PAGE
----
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Website Cookies & Compliance: What Companies need to know

Cookies are part of every website. But what do you have to watch out for when it comes to website compliance and data protection? Find out in this article.

The use of cookies opens up important opportunities for website operators to personalize their website and analyze data. But how acceptable are website cookies in the age of DSGVO and website compliance? In this article, you’ll learn how website cookies are used, what risks they pose, and what the future holds for them.

What are cookies and what do you need them for?

Cookies are small text files that are stored in the user’s browser to record personal settings for websites visited. They are needed, for example, for the shopping cart function in online stores and more generally to save user settings for the next visit to the website.

Cookies can also be used to create user profiles of visitors across websites and devices. This provides website operators with valuable insights into the use of their website and enables advertisers to display personalized advertising.

Firstly, website cookies ensure the error-free functioning of websites – this is referred to as technically necessary cookies.

Secondly, they are used for advertising purposes and user analysis – these are referred to as third-party cookies, as in this case it is not the website operators themselves who store information about the behavior of website visitors, but third-party providers (for example, advertising networks or website analysis tools).

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Website cookies and compliance

So far so good. But what is the “problem” with cookies? It’s simple – when cookies are set, personal data of your visitors is processed. And for this you need their consent!

Cookie guidelines in accordance with GDPR

The basis for the regulation is the General Data Protection Regulation (GDPR), which has been in effect in the EU since May 25, 2018.

While there is no separate law in the GDPR concerning the use of website cookies, it does regulate the principles for processing personal data (Article 5 EU GDPR; Article 6 EU GDPR), which includes the use of cookies. Accordingly, website operators must inform about the use of cookies and first obtain the consent of the visitors before cookies become active on a website.

This is where the famous cookie banner comes into play. When visiting a website for the first time, you as the website operator must indicate to your visitors exactly what kind of cookies are used on the website and give them the option of consenting or rejecting each type of cookie.


Figure 1: Cookie banner privacy settings

You also need to specify in the privacy policy which tools on your website use cookies (for example, tracking tools like Google Analytics). If you don’t know exactly which cookies are used on your website, you can use Ryte Compliance to track them down.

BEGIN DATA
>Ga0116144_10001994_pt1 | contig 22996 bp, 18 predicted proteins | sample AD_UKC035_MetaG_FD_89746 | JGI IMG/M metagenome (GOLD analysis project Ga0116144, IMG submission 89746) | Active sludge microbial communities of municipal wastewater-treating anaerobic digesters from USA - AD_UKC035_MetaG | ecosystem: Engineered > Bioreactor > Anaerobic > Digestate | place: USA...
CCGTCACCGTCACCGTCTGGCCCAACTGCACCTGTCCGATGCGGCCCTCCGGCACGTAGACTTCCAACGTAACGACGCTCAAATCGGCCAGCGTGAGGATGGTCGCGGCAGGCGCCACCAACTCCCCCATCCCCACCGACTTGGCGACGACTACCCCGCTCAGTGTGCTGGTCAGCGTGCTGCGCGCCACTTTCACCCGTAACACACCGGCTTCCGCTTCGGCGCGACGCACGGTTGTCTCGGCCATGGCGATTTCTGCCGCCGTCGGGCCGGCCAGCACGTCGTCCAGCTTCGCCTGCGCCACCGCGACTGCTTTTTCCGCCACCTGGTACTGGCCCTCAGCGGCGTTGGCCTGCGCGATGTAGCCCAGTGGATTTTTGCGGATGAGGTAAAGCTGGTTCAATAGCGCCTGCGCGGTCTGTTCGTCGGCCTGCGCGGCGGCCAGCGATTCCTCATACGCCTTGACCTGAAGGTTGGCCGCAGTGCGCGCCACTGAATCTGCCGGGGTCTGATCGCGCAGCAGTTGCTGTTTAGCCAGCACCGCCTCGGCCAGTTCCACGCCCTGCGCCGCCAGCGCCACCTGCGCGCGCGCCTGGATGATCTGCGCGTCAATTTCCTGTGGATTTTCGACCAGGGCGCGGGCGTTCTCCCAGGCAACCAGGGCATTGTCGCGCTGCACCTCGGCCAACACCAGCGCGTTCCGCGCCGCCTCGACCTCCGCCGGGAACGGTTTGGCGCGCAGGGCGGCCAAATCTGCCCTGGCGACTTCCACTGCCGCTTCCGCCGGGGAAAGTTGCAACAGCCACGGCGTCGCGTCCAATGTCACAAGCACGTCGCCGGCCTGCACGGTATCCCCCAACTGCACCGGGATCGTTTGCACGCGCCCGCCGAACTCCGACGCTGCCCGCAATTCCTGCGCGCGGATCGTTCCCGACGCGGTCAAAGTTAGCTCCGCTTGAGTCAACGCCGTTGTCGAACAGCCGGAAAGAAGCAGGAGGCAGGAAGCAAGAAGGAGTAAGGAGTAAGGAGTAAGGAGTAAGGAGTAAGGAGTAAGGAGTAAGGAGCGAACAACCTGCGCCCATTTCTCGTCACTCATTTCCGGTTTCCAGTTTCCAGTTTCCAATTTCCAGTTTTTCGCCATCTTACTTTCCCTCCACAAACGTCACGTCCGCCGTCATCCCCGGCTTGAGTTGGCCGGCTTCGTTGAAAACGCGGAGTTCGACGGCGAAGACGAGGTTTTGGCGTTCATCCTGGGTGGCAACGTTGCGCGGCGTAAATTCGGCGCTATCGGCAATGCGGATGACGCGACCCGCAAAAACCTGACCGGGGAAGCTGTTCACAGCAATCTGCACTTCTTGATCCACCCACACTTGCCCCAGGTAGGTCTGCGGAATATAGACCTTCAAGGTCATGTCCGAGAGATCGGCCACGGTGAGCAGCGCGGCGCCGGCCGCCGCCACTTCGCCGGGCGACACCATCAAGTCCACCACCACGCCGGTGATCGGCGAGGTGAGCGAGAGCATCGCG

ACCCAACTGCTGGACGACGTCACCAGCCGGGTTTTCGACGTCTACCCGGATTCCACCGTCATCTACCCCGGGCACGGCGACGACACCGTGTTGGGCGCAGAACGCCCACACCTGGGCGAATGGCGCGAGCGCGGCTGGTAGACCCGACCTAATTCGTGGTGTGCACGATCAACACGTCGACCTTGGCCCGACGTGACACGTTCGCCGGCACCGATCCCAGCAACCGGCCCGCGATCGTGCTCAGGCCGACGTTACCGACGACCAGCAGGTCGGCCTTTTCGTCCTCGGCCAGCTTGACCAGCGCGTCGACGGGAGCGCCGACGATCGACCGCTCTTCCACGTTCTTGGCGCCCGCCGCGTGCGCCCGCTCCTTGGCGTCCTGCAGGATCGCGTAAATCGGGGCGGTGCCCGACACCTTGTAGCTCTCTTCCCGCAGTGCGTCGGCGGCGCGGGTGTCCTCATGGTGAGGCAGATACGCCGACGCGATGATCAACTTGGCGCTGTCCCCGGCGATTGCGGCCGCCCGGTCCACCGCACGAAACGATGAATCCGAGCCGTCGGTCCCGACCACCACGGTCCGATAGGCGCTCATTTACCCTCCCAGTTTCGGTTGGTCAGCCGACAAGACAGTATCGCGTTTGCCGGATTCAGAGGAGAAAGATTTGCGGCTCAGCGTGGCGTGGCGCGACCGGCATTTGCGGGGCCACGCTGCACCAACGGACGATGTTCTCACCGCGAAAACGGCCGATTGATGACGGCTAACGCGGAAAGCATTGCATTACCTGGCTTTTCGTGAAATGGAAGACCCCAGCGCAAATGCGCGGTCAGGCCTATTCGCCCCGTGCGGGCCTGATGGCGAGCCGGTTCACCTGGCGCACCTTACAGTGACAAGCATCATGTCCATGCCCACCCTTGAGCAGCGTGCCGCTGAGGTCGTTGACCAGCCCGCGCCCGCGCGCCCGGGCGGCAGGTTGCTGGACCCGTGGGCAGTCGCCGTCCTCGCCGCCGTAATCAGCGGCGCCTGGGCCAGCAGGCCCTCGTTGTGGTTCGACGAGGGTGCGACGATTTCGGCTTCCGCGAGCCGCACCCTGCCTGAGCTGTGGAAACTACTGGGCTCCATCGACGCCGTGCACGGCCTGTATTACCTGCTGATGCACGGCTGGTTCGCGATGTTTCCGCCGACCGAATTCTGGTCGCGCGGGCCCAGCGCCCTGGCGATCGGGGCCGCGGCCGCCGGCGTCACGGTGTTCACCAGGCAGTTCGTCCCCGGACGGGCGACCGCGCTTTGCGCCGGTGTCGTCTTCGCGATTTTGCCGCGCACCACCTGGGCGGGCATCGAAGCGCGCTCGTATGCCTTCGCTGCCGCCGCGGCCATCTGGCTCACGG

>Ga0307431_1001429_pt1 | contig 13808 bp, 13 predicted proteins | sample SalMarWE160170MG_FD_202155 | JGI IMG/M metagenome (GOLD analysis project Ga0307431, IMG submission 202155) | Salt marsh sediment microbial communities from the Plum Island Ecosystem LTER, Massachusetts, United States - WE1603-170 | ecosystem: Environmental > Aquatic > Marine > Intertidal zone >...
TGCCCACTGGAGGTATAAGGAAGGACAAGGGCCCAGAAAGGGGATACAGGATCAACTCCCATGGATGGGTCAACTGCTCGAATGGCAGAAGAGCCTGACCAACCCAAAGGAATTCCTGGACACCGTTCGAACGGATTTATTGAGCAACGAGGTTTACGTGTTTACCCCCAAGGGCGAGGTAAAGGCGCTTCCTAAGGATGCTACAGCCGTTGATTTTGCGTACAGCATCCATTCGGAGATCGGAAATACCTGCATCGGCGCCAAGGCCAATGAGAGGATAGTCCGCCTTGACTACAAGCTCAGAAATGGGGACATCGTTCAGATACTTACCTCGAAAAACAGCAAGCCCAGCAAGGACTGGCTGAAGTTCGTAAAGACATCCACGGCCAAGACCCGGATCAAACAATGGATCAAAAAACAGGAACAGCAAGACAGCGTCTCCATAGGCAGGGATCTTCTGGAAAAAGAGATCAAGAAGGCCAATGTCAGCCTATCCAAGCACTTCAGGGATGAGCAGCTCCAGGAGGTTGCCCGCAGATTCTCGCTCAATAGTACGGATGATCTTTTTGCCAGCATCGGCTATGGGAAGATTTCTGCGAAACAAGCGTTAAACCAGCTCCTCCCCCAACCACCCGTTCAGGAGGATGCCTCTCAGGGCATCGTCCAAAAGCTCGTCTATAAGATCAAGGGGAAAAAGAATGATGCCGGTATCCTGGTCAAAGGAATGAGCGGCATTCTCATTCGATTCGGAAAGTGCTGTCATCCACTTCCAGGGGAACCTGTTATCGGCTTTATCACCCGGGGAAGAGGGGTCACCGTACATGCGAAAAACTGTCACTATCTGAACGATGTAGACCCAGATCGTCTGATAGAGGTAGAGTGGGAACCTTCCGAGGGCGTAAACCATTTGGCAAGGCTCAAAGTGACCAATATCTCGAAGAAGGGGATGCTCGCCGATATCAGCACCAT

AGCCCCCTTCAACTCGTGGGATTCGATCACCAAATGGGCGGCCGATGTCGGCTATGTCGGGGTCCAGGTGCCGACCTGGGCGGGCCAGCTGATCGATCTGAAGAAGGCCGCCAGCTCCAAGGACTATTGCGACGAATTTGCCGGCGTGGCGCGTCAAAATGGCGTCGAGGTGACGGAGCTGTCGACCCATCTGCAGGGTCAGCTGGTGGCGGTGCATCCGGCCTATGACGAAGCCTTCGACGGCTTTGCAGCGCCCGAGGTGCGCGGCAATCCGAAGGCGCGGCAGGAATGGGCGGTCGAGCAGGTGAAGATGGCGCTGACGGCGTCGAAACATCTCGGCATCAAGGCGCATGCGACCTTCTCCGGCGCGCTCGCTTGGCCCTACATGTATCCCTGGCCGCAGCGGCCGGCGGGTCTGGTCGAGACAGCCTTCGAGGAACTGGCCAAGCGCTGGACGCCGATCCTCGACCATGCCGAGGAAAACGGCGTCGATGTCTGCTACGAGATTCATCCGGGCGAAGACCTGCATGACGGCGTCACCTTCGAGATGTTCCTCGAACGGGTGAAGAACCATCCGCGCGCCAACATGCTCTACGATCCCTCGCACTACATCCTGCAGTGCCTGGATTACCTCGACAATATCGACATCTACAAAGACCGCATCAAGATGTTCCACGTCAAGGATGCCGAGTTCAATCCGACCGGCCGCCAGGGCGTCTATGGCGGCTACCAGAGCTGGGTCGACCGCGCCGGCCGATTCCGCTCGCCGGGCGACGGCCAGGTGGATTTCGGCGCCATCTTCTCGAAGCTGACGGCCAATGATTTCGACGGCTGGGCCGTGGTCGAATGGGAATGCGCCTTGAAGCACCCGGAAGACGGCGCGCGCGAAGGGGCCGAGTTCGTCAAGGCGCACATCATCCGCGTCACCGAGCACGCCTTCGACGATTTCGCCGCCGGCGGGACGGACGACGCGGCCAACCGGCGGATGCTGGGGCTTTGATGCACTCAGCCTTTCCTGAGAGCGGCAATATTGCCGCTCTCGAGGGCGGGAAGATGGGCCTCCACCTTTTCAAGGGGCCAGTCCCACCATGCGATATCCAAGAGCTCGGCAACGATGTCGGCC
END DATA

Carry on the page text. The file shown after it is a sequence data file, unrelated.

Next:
Figure 2: Cookies report in Ryte Compliance

Website cookies and their risks

Having your website GDPR compliant and following corresponding compliance guidelines is important for a number of reasons.

The hopefully most obvious reason is, of course, your visitors. Protecting their privacy should always be a top priority. Lately, consumers are becoming more and more vigilant about how their data is used. Non-compliant handling of personal data can severely damage trust and thus the relationship to your customers.

Further, the non-compliant use of cookies also poses significant legal risks. The data protection requirements for websites have increased significantly with the introduction of the GDPR and are now strictly sanctioned. At the beginning of 2022, for example, the French data protection authority imposed multi-million fines on Google and Facebook for cookie violations, and many other companies are also facing severe penalties.

Hence, a DSGVO-compliant consent management should be on top of the to-do list of every website operator to avoid legal notices and high fines.

What’s next for website cookies and tracking?

Data protection is an important topic of our time and even the big players are looking for new, compliant solutions to it. Already in 2020, Google announced that they would end the option to use third-party cookies in their browser. Although the deadline has already been postponed several times, in an interview at DMEXCO 2022 Google confirmed the intention to switch off third-party cookies in 2024.

This will certainly pose a major challenge to many advertisers, as they are currently depending on third-party cookies, at least as of today. It remains to be seen which alternative tracking solutions will replace third-party cookies and how their data privacy compliance will look like.

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Published on Dec 5, 2022 by Miriam Deck